Supporting a friend

Gareth Hughes

Gareth Hughes is the Clinical Lead for Student Space and is a psychotherapist, researcher and writer on student wellbeing, including the book Be Well, Learn Well

Supporting a friend who is experiencing difficulties in their life or with their mental health can feel daunting and providing this support isn’t always easy. It can be hard to know what to say and when to say it but keeping a few key principles in mind can help you and your friend.

When people are experiencing difficulties in their life or with their mental health, support from those around them can play a significant role in helping them to recover. However, your wellbeing also matters and it is important that you remember your role is to be a friend, not a mental health expert, counsellor or carer. The following tips may help you and your friend.

You do not have to provide solutions

It is natural to want to help your friend solve their problems, so they can feel better and enjoy life more. Solving problems is something that our brains naturally want to do. But finding solutions isn’t your responsibility and may not actually be what your friend needs from you. Quite often, what we need when we feel upset is someone who will listen to us, accept our story and show that they care. This alone can be a powerful form of support.

Ask your friend what you can do to help - you don't have to guess

Feeling that you should know what to do for your friend can feel stressful, but no response is ever right for everyone. Simply asking your friend what you can do to help can be useful in a number of ways;

  • If they can tell you and you can do as they ask, then they get what they need and you know you are being helpful

  • By asking your friend, you demonstrate that you care about them and that they aren’t alone

  • By allowing them to indicate what they need, you help them feel more in control of their situation

Living with mental ill health can be tough. Sometimes the overwhelming challenges of living with this kind of difficulty can make keeping up with the hectic pace of everyday life virtually impossible. If you have a few hours to spare, ask if you can be of practical help. Do they need a lift to therapy? Do they need any help organising paperwork? Doing the dishes? Making dinner? It’s always better to ask whether someone would appreciate this kind of assistance, rather than charging in head-first, leaving them feeling useless.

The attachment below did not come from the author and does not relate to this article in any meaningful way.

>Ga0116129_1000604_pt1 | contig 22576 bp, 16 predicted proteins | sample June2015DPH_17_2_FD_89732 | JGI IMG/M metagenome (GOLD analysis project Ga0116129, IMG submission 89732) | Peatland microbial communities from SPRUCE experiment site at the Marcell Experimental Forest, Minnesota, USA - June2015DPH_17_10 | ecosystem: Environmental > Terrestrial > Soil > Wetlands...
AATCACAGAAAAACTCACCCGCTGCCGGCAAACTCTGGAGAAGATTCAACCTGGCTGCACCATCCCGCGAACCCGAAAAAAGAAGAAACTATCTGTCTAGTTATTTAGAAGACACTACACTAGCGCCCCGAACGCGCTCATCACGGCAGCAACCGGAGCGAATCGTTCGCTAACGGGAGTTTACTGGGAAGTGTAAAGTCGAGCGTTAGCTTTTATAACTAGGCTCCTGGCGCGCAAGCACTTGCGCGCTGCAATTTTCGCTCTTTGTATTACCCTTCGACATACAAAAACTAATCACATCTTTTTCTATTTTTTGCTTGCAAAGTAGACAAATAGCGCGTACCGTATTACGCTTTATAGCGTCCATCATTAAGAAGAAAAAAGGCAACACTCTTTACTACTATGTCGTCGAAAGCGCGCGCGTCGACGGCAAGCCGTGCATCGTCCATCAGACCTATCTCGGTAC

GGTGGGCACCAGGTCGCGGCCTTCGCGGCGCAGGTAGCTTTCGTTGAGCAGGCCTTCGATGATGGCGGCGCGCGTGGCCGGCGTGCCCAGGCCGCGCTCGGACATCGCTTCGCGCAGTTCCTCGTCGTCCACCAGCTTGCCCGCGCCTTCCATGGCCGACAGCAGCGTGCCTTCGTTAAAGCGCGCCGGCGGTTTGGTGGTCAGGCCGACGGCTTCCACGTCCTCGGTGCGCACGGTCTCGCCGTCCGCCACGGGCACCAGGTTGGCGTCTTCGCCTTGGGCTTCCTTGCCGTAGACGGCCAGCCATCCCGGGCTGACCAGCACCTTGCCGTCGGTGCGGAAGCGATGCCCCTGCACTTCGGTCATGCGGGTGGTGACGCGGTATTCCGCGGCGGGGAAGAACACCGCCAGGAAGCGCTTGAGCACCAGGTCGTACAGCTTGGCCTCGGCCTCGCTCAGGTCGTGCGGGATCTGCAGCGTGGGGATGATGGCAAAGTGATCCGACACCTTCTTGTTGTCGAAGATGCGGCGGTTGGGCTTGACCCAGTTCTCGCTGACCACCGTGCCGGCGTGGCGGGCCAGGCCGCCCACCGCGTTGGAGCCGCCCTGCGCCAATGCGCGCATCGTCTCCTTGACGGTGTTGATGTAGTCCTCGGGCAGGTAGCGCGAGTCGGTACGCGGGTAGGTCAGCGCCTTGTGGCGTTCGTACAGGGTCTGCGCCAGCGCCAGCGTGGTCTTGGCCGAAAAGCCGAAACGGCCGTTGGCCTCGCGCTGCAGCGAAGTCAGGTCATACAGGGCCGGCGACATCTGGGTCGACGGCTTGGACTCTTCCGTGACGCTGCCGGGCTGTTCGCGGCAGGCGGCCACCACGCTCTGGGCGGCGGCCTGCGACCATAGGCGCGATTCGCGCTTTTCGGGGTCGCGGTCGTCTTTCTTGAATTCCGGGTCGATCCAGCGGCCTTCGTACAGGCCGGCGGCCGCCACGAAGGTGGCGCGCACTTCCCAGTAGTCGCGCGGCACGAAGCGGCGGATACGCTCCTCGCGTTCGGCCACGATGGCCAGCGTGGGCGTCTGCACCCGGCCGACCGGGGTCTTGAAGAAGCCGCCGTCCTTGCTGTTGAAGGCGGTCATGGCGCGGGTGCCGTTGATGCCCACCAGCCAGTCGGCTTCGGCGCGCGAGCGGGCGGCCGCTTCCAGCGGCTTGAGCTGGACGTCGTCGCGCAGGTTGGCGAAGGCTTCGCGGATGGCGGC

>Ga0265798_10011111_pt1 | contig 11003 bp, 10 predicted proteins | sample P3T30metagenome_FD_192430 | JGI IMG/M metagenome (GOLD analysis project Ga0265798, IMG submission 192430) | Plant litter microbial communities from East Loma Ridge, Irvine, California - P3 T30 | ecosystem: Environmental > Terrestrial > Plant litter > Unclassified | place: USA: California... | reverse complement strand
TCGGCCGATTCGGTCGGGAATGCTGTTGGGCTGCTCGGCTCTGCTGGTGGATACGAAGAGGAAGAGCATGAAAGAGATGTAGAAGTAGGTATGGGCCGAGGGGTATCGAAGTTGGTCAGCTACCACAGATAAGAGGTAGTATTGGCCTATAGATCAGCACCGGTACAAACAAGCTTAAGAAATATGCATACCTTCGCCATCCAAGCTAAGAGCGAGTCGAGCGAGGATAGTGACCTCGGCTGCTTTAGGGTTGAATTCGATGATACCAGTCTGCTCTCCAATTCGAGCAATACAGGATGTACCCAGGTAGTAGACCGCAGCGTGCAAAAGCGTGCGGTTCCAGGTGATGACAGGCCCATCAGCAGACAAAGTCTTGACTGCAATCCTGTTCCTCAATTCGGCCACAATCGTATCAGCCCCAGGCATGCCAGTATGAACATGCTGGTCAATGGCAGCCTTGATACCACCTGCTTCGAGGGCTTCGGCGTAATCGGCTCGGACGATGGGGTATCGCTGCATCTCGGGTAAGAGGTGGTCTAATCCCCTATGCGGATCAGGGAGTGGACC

Its ok to ask for advice from others

Understandably, you may want to talk to other people and get some support for yourself. Check with your friend if they mind you talking to someone else to get support for yourself, if you friend does mind this, consider getting support and anonymising how you talk about your friend. You could get this advice from your university support services, from other university staff, from someone separated from the situation or from a charity, such as The Samaritans. If you are concerned about your friend’s safety you should seek advice from trusted professionals and if they advise it, you may need to share their details to help keep them safe.

It’s ok to put your own boundaries in place

When people are in distress, they can sometimes seek more support than you can give. It’s ok to acknowledge this and to communicate it to your friend. Your wellbeing matters and you won’t be able to help if you become overwhelmed. You still need to sleep, study, work and have time to rest and destress. Talk to them about how you can help and when you need time for yourself.

If something comes up that you aren’t comfortable talking about, you might suggest that they talk about this specific issue with someone else, such as a counsellor. If you ask something that your friend isn’t comfortable answering, try not to pressure them to talk about it. By setting these limits with your friends, you can help them set limits for themselves too.

Sometimes talking about other things can help

Sometimes being distracted from our problems can help us to manage our emotions and feel better about what we are facing. If it feels appropriate, you may be able to help your friend by helping them spend some time focused on other things, such as a movie, a game, discussing interests or finding things to laugh about.

Use support if you need it

Supporting others can be demanding and you (and your friend) may benefit if you access support to help with this. You could try your university support services, or use the resources on Student Space. You may also like to read more on this topic on the Student Minds website.

Support for a friend

Look after yourself

Looking after your own wellbeing and making time for your other relationships, interests and hobbies will help you to maintain your own wellbeing whilst supporting your friend. By resting, having fun and focussing on other things you will be more able to support your friend and they may also be reassured that supporting them is not having a negative impact on you.

Page last reviewed: June 2024